Curcumin supplementation was associated with an increase in HDL-Cholesterol (often dubbed the ‘good cholesterol’) and a decrease in fat accumulation in the liver, a decrease in waist circumference, and several other biomarkers of inflammation in the liver.
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The researchers, affiliated with the Tehran University of Medical Sciences, National Iranian Oil Company Central Hospital, Alborz University of Medical Sciences, and the Baqiyatallah University of Medical Sciences, looked specifically at the potential benefits of nano-curcumin, developed to increase the bioavailability of the active compound found in turmeric.
“Since there are no medications to combat it, the role of nutrition is a key treatment factor,” they wrote in their report, published earlier this year in Nutrition and Metabolism. “By examining dietary components such as curcumin for NAFLD improvement, researchers can begin to uncover new treatments.”
Participants were overweight or obese individuals with NAFLD (as measured using ultrasonography) at the National Iranian Oil Company Central Hospital in Tehran.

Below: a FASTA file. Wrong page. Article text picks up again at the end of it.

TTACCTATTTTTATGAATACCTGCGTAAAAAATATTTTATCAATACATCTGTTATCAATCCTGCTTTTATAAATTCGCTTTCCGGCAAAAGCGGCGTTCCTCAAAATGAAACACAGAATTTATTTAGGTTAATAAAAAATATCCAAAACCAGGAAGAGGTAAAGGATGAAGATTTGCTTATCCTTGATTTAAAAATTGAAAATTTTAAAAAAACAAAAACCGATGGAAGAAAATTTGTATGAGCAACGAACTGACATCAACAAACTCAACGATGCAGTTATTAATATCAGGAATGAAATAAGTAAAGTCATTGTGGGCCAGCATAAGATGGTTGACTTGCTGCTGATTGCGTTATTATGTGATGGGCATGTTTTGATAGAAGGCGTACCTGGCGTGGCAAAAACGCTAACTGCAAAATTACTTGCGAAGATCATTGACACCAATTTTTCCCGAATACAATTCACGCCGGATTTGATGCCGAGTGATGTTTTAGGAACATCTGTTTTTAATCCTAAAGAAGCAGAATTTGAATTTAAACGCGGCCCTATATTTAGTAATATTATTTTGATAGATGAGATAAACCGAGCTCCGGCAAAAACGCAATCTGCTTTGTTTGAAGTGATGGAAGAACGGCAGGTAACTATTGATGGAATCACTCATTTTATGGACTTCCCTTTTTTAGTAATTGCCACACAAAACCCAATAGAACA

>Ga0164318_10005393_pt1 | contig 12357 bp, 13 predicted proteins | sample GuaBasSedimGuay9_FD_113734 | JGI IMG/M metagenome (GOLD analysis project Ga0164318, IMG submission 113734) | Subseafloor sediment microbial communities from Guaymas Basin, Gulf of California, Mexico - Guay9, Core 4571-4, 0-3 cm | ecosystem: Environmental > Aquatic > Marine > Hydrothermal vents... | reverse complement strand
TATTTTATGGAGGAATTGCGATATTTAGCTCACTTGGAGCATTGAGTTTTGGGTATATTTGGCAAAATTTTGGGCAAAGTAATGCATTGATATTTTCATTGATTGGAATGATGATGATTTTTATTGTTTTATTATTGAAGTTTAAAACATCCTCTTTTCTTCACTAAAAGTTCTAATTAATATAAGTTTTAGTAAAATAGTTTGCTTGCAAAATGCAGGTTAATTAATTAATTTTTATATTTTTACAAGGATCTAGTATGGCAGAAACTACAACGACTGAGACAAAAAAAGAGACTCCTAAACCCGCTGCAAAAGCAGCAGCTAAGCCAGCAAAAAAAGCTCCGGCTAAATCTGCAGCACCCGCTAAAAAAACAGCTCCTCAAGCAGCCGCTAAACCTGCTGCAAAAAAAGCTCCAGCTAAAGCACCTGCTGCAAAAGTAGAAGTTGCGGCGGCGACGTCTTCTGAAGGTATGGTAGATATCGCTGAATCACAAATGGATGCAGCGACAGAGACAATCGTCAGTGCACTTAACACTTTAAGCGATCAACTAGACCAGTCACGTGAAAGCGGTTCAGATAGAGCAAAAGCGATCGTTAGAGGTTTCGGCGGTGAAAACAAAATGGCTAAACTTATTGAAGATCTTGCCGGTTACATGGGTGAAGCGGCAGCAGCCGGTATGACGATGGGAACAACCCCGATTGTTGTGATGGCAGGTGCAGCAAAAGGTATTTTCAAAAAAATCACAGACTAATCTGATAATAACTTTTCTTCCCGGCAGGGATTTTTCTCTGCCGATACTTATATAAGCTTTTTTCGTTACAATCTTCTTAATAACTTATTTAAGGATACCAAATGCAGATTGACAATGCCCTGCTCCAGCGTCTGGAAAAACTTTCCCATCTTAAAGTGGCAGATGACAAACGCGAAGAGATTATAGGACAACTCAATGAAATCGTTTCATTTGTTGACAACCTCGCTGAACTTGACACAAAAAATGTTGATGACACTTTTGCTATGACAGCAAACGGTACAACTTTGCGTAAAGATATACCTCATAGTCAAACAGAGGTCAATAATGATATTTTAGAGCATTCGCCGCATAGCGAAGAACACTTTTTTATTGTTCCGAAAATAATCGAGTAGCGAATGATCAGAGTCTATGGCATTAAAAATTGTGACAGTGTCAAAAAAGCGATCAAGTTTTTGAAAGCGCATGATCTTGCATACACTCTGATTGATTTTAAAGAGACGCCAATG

Researchers divided the 84 participants randomly but controlled for sex into two groups. Participants in the active group consumed two 40 mg per day of nanocurcumin in capsule form, one at breakfast and another at dinner, totaling to 80 mg per day.
The placebo group consumed a similar-looking and tasting capsule .
The main outcomes measured were anthropometric (weight, waist circumference), ultrasound test of liver size and fat accumulation, and blood biomarkers.
The investigated supplement, both active and placebo, was provided by Iranian company Exir-Nano-Sina. The active capsule contained the company’s patented Sinacurcumin. Funding was provided by the Tehran University of Medical Sciences.
“This trial was the first to assess the effects of nanocurcumin on serum levels of some important factors related to overweight, obesity, and NAFLD,” the researchers wrote.
“Further trials on effects of curcumin are suggested, involving larger sample sizes, longer durations, non-obese patients, and considering the mentioned limitations.”
Source: Nutrition & Metabolism
Published online ahead of print, https://doi.org/10.1186/s12986-019-0331-1
“Nano-curcumin improves glucose indices, lipids, inflammation, and Nesfatin in overweight and obese patients with non-alcoholic fatty liver disease (NAFLD): a double-blind randomized placebo-controlled clinical trial”
Authors: Seyed Ali Jazayeri-Tehrani, et al.